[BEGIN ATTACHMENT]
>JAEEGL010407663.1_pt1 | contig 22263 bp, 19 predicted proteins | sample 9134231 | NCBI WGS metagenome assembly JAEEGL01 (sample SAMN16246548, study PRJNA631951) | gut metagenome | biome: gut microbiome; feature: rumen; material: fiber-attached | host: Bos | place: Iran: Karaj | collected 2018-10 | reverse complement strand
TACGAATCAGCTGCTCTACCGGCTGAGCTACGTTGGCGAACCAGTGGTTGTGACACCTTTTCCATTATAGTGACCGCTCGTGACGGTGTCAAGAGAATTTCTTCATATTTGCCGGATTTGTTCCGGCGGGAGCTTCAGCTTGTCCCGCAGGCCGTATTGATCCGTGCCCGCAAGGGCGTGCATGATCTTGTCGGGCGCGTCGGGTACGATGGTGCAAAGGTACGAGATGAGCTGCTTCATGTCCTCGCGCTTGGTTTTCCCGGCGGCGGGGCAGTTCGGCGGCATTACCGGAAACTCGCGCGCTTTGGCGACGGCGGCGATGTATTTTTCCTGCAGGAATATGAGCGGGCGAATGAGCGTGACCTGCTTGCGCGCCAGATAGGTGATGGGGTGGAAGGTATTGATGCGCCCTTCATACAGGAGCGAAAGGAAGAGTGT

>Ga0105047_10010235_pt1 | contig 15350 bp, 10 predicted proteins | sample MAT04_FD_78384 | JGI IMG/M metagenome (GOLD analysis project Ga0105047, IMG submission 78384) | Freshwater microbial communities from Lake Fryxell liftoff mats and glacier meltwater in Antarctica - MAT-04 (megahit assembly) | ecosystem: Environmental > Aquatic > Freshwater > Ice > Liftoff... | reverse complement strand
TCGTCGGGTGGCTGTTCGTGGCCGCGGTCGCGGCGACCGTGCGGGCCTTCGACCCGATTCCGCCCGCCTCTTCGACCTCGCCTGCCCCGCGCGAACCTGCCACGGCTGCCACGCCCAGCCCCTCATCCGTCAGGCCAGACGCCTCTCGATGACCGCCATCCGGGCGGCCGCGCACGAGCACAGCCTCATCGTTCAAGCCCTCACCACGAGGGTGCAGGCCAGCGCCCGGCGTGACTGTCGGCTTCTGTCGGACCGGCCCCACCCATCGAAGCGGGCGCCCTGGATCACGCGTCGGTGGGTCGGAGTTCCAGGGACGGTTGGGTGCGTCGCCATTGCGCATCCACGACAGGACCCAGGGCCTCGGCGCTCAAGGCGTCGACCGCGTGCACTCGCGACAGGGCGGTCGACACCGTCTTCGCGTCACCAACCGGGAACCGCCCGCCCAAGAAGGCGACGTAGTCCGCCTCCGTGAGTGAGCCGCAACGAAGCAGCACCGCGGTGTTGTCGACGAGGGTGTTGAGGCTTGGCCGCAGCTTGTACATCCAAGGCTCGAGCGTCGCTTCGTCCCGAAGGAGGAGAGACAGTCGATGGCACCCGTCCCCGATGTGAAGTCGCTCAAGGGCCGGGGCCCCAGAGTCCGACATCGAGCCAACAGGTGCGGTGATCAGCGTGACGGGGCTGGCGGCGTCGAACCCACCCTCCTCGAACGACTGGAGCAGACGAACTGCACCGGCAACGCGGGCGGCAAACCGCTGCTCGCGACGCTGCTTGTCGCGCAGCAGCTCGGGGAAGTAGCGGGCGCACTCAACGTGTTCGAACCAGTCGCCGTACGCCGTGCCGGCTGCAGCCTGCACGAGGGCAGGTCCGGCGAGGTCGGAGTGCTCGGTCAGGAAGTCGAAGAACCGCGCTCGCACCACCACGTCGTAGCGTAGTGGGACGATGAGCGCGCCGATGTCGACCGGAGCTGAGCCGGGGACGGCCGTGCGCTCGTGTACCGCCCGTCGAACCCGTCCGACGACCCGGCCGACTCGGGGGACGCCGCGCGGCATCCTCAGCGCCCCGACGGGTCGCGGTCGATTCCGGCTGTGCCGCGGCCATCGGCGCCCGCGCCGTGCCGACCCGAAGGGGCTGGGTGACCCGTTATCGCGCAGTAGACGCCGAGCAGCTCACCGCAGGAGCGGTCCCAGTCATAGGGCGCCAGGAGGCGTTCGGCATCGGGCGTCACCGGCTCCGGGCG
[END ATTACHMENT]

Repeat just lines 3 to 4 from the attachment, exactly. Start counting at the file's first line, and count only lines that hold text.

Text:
>Ga0105047_10010235_pt1 | contig 15350 bp, 10 predicted proteins | sample MAT04_FD_78384 | JGI IMG/M metagenome (GOLD analysis project Ga0105047, IMG submission 78384) | Freshwater microbial communities from Lake Fryxell liftoff mats and glacier meltwater in Antarctica - MAT-04 (megahit assembly) | ecosystem: Environmental > Aquatic > Freshwater > Ice > Liftoff... | reverse complement strand
TCGTCGGGTGGCTGTTCGTGGCCGCGGTCGCGGCGACCGTGCGGGCCTTCGACCCGATTCCGCCCGCCTCTTCGACCTCGCCTGCCCCGCGCGAACCTGCCACGGCTGCCACGCCCAGCCCCTCATCCGTCAGGCCAGACGCCTCTCGATGACCGCCATCCGGGCGGCCGCGCACGAGCACAGCCTCATCGTTCAAGCCCTCACCACGAGGGTGCAGGCCAGCGCCCGGCGTGACTGTCGGCTTCTGTCGGACCGGCCCCACCCATCGAAGCGGGCGCCCTGGATCACGCGTCGGTGGGTCGGAGTTCCAGGGACGGTTGGGTGCGTCGCCATTGCGCATCCACGACAGGACCCAGGGCCTCGGCGCTCAAGGCGTCGACCGCGTGCACTCGCGACAGGGCGGTCGACACCGTCTTCGCGTCACCAACCGGGAACCGCCCGCCCAAGAAGGCGACGTAGTCCGCCTCCGTGAGTGAGCCGCAACGAAGCAGCACCGCGGTGTTGTCGACGAGGGTGTTGAGGCTTGGCCGCAGCTTGTACATCCAAGGCTCGAGCGTCGCTTCGTCCCGAAGGAGGAGAGACAGTCGATGGCACCCGTCCCCGATGTGAAGTCGCTCAAGGGCCGGGGCCCCAGAGTCCGACATCGAGCCAACAGGTGCGGTGATCAGCGTGACGGGGCTGGCGGCGTCGAACCCACCCTCCTCGAACGACTGGAGCAGACGAACTGCACCGGCAACGCGGGCGGCAAACCGCTGCTCGCGACGCTGCTTGTCGCGCAGCAGCTCGGGGAAGTAGCGGGCGCACTCAACGTGTTCGAACCAGTCGCCGTACGCCGTGCCGGCTGCAGCCTGCACGAGGGCAGGTCCGGCGAGGTCGGAGTGCTCGGTCAGGAAGTCGAAGAACCGCGCTCGCACCACCACGTCGTAGCGTAGTGGGACGATGAGCGCGCCGATGTCGACCGGAGCTGAGCCGGGGACGGCCGTGCGCTCGTGTACCGCCCGTCGAACCCGTCCGACGACCCGGCCGACTCGGGGGACGCCGCGCGGCATCCTCAGCGCCCCGACGGGTCGCGGTCGATTCCGGCTGTGCCGCGGCCATCGGCGCCCGCGCCGTGCCGACCCGAAGGGGCTGGGTGACCCGTTATCGCGCAGTAGACGCCGAGCAGCTCACCGCAGGAGCGGTCCCAGTCATAGGGCGCCAGGAGGCGTTCGGCATCGGGCGTCACCGGCTCCGGGCG